The High Cost of Keeping Pretty, Pricey “Pavers” on the 16th Street Mall

Photo: David Sachs
Photo: David Sachs

Should RTD continue spending big bucks to maintain the aesthetically pleasing but functionally flawed surface of the transitway on the 16th Street Mall?

Nostalgia says yes, but common sense says no.

Here’s the issue: Architect I.M. Pei, of Louvre pyramid fame, and Laurie Olin, of National Mall fame, designed the mosaic of granite tiles that line the 16th Street Mall’s transit guideway. Problem is, those tiles had a lifespan of 30 years. They’re now about 35 years old.

Denver’s freeze-thaw cycle causes the tiles to both jut up and sink, which is unsafe for people walking and taking the MallRide. RTD spends about $1 million every year to repair them, RTD Acting Chief Engineer Jyotsna Vishwakarma told the RTD Board of Directors last night. The City and County of Denver is contracted to pitch in $300,000 annually.

The 16th Street Mall is a thoroughfare for people. When locals and tourists use it, they either ride RTD shuttles — which pound the pavers with more than 600 trips and 40,000 passengers per day — or they walk. If you didn’t know there was anything special about the patterned granite tiles, that’s probably because the public art, which is supposed to resemble the scales of a diamondback rattlesnake, is only discernible from a helicopter or a high rise.

RTD will decide whether to renew a three-year, $3.7 million contract with the company that repairs the pavers next month. Instead of renewing, the transit agency should move ahead with another option it’s considering — concrete, which would be cheaper and more functional in the long term [PDF].

The portion that RTD pays annually could buy much-needed, dignified bus stops for people. The $300,000 that the city pitches in could fill in some missing sidewalks to get people to and from those bus stops.

It’s not that public art doesn’t have a place on the 16th Street Mall. It’s just that people don’t get much function out of these pavers, and RTD would be doing the public a service by allocating its scarce resources to useful amenities.

  • mckillio

    I think you missed a very important point about the pavers, they’re incredibly dangerous when it’s wet, snowy, or icey.

    • surly trucker

      They are SO slick when they are wet….it’s crazy!

  • John Riecke

    I’m going to disagree with you on this one. There is an important qualitative difference between concrete and pavers, one which is needed particularly in our auto-dominated street culture, that makes pavers a better choice for 16th. It tells the public at large and the people who visit the mall in particular that we care about the space and making it beautiful, an experience to be shared more than just any street with shops and restaurants.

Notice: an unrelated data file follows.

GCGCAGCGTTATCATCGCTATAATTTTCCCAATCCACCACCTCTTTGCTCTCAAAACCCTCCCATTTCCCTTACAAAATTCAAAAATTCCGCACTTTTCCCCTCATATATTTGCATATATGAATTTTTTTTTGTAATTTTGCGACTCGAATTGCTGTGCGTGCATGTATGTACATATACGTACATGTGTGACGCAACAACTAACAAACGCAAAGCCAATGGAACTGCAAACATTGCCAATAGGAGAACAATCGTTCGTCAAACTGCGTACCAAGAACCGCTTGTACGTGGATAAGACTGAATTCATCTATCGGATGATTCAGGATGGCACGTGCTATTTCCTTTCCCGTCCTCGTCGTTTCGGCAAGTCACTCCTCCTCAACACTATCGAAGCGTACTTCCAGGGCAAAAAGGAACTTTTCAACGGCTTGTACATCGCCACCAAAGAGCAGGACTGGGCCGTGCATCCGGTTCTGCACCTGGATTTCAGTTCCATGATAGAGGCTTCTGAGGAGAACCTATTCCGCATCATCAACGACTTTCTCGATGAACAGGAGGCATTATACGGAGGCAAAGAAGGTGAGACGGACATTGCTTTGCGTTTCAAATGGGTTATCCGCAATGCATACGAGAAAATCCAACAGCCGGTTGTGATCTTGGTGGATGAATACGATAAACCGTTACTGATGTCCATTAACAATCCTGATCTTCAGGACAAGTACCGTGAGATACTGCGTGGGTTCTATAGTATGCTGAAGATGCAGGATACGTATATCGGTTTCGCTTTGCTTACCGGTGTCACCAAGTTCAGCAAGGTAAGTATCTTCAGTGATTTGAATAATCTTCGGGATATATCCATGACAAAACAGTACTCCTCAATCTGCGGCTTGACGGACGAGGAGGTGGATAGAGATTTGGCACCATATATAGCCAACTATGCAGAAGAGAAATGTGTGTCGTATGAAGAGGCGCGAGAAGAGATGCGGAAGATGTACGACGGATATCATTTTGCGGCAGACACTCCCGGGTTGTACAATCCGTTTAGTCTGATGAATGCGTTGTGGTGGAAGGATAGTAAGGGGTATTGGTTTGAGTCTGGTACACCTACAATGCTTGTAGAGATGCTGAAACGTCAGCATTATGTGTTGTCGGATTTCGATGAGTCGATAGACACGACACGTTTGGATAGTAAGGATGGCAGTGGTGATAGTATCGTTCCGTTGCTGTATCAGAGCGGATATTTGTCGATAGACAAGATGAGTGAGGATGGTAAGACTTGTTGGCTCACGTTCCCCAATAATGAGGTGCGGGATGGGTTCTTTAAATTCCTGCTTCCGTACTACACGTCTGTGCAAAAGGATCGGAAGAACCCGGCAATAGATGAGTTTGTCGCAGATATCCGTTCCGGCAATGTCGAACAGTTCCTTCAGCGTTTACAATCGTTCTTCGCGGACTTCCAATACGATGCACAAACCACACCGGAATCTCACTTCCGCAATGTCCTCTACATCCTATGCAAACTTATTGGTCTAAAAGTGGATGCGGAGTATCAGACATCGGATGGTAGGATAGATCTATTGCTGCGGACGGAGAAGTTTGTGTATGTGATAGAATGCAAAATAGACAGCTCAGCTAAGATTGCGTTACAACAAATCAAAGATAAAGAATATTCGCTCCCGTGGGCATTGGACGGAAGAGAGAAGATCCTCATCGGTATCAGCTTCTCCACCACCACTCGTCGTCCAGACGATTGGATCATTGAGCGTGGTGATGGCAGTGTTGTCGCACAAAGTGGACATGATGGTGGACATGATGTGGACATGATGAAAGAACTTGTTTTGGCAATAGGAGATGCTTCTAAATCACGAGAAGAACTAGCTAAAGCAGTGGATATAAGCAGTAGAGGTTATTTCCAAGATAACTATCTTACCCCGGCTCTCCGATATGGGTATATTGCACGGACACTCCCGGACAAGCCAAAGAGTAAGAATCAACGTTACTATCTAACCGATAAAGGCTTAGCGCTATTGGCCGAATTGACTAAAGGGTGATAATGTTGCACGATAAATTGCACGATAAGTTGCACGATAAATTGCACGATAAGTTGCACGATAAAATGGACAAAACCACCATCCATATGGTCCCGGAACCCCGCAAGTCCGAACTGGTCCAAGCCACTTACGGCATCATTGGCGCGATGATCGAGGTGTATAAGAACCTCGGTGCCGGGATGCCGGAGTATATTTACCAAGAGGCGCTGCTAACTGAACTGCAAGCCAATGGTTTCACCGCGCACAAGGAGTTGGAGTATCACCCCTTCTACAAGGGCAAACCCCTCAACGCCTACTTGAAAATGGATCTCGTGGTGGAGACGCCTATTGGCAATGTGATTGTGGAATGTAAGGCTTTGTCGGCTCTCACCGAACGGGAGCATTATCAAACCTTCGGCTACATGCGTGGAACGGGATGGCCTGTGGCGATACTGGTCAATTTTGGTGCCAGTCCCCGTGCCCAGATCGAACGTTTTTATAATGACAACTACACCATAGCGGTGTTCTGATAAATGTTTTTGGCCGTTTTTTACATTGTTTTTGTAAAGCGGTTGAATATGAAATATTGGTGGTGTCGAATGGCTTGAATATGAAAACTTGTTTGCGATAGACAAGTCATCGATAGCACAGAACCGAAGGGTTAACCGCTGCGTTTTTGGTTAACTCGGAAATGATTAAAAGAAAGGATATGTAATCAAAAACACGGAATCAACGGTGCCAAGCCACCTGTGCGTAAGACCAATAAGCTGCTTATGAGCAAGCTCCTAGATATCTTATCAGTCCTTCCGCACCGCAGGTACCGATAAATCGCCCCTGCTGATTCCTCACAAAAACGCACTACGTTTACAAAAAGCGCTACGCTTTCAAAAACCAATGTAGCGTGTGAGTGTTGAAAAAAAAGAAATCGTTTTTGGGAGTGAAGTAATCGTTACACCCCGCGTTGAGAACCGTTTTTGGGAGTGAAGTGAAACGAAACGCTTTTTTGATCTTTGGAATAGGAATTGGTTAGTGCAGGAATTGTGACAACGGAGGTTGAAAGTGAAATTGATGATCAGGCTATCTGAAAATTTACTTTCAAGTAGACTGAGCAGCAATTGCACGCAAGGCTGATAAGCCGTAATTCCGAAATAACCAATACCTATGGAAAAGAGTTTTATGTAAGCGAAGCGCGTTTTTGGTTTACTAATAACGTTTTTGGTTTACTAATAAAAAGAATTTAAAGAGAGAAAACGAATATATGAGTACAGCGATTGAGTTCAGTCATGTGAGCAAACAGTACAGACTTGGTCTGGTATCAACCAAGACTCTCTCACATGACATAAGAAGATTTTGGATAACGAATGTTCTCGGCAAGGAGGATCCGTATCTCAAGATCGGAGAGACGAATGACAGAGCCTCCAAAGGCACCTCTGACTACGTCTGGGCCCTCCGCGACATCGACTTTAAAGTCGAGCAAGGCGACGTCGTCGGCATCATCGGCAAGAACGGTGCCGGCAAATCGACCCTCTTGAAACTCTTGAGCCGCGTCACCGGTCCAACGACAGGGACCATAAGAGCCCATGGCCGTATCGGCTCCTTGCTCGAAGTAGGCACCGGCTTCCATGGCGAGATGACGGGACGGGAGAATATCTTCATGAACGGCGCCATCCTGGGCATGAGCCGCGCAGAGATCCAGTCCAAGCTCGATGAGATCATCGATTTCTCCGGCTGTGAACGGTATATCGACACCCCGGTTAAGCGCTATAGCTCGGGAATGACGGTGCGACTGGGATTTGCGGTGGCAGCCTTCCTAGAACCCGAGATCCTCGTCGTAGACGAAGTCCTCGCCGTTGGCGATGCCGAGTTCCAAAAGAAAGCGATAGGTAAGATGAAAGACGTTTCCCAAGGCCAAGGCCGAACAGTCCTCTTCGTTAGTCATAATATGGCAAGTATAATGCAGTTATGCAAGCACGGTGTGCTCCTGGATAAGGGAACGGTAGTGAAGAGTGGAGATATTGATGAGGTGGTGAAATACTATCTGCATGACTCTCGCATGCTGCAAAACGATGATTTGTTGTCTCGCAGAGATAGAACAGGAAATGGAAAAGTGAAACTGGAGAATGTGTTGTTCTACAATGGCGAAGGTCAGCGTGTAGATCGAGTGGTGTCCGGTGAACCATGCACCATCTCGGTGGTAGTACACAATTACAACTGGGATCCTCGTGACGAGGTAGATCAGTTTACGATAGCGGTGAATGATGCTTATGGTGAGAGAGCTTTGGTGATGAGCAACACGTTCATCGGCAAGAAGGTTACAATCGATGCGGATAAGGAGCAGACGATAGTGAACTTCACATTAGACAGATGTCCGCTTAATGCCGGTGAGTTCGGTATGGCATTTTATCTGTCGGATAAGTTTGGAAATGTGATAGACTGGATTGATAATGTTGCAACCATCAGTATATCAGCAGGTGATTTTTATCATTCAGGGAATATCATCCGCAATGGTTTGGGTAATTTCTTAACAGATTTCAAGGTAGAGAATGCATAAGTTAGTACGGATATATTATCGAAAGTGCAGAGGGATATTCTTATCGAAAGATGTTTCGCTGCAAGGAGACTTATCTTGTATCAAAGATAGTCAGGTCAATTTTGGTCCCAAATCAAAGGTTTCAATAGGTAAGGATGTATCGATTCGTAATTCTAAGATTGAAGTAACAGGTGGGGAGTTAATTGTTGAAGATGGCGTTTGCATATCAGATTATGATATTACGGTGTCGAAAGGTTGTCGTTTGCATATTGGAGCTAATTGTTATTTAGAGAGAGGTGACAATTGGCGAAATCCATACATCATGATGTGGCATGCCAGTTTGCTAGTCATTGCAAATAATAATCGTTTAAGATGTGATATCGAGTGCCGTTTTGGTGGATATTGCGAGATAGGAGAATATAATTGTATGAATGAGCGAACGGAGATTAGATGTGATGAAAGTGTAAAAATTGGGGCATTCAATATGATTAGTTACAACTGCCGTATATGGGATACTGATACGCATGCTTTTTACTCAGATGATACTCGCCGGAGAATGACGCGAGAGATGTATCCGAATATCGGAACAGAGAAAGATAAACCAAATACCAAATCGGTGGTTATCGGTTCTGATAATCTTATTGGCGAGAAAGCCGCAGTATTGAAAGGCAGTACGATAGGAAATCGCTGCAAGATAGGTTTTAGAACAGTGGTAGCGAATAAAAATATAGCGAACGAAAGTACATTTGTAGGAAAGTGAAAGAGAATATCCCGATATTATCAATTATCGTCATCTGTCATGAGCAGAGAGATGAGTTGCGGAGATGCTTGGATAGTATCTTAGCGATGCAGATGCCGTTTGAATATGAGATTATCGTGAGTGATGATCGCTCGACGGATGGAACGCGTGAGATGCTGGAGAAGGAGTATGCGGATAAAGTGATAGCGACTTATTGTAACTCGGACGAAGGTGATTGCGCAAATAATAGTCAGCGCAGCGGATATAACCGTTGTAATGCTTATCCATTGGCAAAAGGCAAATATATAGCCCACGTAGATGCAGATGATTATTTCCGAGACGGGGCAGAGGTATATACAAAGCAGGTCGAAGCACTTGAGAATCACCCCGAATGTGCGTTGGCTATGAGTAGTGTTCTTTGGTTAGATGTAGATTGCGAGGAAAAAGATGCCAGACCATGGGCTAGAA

• MT

      This is a good point. Though it might be worth the cost savings to redo the bus lanes with a different material, assuming the buses will remain on 16th.

      It is also true that they are really slippery when wet, which is not the best for walking.

  • spr8364

    FYI: I.M. Pei is an American architect of Chinese ancestry — not a Chinese architect.

    • David Sachs

      Thanks.

  • Benjamin Davis

    I think it would be great to see a cost analysis on how much it would be to convert the brick pavers over to a stamped concrete. While I think the brick pavers have a great look, I think the stamped concrete would be a great solution too with a lot less maintenance cost.

  • Jason

    I would like to see a study of the feasibility of replacing the buses on 16th with a high capacity gondola with limited stops (Civic Ctr, between Stout and California, Market St. and at Union Station). The cost of such a system should be reasonable (look at costs of recent gondola installations in Colorado’s mountains) and it would provide a faster link between Civic Ctr and Union Station. It would also activate the mall without the disruption and damage of the mall buses. Another plus: it would be an iconic part of downtown and I’m sure popular with tourists. If RTD can get its smart card system up and running it could charge the standard rider fee (free for all transfers) and the system could help pay for itself. In the place of the buses on 16th, RTD could run circulators like the MetroRide but in dedicated bus lanes on 15th and 17th.

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